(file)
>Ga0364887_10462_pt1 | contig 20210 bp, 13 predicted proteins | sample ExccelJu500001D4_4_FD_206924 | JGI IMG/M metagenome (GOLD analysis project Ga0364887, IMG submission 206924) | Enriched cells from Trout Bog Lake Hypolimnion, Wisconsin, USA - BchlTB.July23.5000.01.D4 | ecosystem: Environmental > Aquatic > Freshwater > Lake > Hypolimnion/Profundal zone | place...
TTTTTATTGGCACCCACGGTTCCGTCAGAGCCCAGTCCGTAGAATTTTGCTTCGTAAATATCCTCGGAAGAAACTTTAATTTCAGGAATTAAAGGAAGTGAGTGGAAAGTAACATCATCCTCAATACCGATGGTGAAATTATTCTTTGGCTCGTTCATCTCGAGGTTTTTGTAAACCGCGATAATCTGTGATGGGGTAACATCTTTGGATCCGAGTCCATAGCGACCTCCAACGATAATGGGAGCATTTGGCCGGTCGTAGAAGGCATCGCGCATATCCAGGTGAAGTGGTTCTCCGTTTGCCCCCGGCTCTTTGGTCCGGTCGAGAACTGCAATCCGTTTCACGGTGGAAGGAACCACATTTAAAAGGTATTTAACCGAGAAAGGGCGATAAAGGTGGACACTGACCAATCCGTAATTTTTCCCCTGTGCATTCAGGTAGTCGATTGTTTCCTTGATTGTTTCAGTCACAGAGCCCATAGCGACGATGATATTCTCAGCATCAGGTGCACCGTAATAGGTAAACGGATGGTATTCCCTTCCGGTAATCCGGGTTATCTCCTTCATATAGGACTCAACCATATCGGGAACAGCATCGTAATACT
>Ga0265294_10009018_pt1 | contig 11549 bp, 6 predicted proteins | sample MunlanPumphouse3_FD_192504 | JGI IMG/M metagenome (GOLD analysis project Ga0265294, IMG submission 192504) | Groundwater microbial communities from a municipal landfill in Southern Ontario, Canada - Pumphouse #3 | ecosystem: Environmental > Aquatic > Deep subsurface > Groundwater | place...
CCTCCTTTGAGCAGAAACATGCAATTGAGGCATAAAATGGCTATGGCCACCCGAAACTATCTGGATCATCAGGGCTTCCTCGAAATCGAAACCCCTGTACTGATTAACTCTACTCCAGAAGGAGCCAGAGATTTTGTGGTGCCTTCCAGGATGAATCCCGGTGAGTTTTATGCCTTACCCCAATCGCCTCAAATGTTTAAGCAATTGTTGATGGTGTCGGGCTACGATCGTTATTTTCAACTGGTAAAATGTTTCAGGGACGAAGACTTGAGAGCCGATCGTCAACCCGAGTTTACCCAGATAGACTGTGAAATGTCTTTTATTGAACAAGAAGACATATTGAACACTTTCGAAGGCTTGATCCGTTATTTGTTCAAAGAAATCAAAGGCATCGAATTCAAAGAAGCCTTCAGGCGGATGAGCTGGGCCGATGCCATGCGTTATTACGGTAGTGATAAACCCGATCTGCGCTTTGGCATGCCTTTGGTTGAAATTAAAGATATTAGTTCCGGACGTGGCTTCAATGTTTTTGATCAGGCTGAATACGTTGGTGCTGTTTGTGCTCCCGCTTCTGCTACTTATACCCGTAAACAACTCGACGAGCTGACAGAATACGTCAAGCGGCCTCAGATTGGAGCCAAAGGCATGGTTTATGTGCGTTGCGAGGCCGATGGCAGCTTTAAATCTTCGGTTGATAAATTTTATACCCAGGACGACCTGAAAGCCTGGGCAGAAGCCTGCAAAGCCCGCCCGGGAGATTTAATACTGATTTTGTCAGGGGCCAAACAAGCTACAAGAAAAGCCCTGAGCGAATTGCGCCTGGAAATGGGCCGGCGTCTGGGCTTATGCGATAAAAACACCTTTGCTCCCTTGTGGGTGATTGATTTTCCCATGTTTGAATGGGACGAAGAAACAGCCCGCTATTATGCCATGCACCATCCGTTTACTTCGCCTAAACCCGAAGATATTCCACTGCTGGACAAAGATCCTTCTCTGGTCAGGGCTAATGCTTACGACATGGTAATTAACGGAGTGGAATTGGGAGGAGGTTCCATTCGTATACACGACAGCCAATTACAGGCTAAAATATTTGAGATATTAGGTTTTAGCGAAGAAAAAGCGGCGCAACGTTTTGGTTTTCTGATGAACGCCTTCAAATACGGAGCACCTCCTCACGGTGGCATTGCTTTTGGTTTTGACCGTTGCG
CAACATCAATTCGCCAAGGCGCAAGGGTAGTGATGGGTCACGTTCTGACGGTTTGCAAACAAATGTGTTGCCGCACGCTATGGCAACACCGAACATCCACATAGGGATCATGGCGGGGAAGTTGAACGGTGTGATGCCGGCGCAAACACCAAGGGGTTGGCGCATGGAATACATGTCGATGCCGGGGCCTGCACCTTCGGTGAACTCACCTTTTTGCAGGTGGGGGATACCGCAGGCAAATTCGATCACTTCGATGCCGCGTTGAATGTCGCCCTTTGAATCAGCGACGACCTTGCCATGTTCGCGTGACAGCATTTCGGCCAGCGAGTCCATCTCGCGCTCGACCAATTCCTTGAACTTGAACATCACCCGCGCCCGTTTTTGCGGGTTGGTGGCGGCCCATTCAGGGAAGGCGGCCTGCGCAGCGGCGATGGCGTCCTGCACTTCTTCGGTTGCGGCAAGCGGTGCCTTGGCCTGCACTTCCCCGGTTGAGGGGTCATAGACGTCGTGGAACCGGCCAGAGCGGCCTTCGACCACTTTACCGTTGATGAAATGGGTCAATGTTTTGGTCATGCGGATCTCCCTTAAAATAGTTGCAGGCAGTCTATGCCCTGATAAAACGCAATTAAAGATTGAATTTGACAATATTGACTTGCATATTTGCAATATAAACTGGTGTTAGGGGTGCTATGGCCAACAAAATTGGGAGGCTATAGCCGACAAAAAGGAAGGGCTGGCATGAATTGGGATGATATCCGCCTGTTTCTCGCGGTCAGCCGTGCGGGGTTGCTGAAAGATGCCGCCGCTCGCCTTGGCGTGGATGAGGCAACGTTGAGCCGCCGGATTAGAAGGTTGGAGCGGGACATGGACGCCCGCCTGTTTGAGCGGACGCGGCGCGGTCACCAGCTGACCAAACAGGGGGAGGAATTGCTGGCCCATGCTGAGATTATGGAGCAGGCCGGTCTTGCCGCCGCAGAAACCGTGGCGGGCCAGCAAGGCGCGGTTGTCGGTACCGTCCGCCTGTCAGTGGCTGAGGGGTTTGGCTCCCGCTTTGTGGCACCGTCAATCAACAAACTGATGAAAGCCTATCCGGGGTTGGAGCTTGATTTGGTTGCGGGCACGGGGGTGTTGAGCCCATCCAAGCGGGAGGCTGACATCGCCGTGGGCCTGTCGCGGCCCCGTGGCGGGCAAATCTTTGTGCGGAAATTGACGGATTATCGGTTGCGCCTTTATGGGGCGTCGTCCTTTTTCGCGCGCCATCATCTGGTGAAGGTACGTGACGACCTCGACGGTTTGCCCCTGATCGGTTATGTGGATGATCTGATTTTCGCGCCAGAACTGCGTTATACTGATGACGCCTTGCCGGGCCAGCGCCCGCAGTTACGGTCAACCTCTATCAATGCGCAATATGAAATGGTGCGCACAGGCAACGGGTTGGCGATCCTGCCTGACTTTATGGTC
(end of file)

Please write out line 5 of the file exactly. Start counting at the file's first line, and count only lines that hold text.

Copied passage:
CAACATCAATTCGCCAAGGCGCAAGGGTAGTGATGGGTCACGTTCTGACGGTTTGCAAACAAATGTGTTGCCGCACGCTATGGCAACACCGAACATCCACATAGGGATCATGGCGGGGAAGTTGAACGGTGTGATGCCGGCGCAAACACCAAGGGGTTGGCGCATGGAATACATGTCGATGCCGGGGCCTGCACCTTCGGTGAACTCACCTTTTTGCAGGTGGGGGATACCGCAGGCAAATTCGATCACTTCGATGCCGCGTTGAATGTCGCCCTTTGAATCAGCGACGACCTTGCCATGTTCGCGTGACAGCATTTCGGCCAGCGAGTCCATCTCGCGCTCGACCAATTCCTTGAACTTGAACATCACCCGCGCCCGTTTTTGCGGGTTGGTGGCGGCCCATTCAGGGAAGGCGGCCTGCGCAGCGGCGATGGCGTCCTGCACTTCTTCGGTTGCGGCAAGCGGTGCCTTGGCCTGCACTTCCCCGGTTGAGGGGTCATAGACGTCGTGGAACCGGCCAGAGCGGCCTTCGACCACTTTACCGTTGATGAAATGGGTCAATGTTTTGGTCATGCGGATCTCCCTTAAAATAGTTGCAGGCAGTCTATGCCCTGATAAAACGCAATTAAAGATTGAATTTGACAATATTGACTTGCATATTTGCAATATAAACTGGTGTTAGGGGTGCTATGGCCAACAAAATTGGGAGGCTATAGCCGACAAAAAGGAAGGGCTGGCATGAATTGGGATGATATCCGCCTGTTTCTCGCGGTCAGCCGTGCGGGGTTGCTGAAAGATGCCGCCGCTCGCCTTGGCGTGGATGAGGCAACGTTGAGCCGCCGGATTAGAAGGTTGGAGCGGGACATGGACGCCCGCCTGTTTGAGCGGACGCGGCGCGGTCACCAGCTGACCAAACAGGGGGAGGAATTGCTGGCCCATGCTGAGATTATGGAGCAGGCCGGTCTTGCCGCCGCAGAAACCGTGGCGGGCCAGCAAGGCGCGGTTGTCGGTACCGTCCGCCTGTCAGTGGCTGAGGGGTTTGGCTCCCGCTTTGTGGCACCGTCAATCAACAAACTGATGAAAGCCTATCCGGGGTTGGAGCTTGATTTGGTTGCGGGCACGGGGGTGTTGAGCCCATCCAAGCGGGAGGCTGACATCGCCGTGGGCCTGTCGCGGCCCCGTGGCGGGCAAATCTTTGTGCGGAAATTGACGGATTATCGGTTGCGCCTTTATGGGGCGTCGTCCTTTTTCGCGCGCCATCATCTGGTGAAGGTACGTGACGACCTCGACGGTTTGCCCCTGATCGGTTATGTGGATGATCTGATTTTCGCGCCAGAACTGCGTTATACTGATGACGCCTTGCCGGGCCAGCGCCCGCAGTTACGGTCAACCTCTATCAATGCGCAATATGAAATGGTGCGCACAGGCAACGGGTTGGCGATCCTGCCTGACTTTATGGTC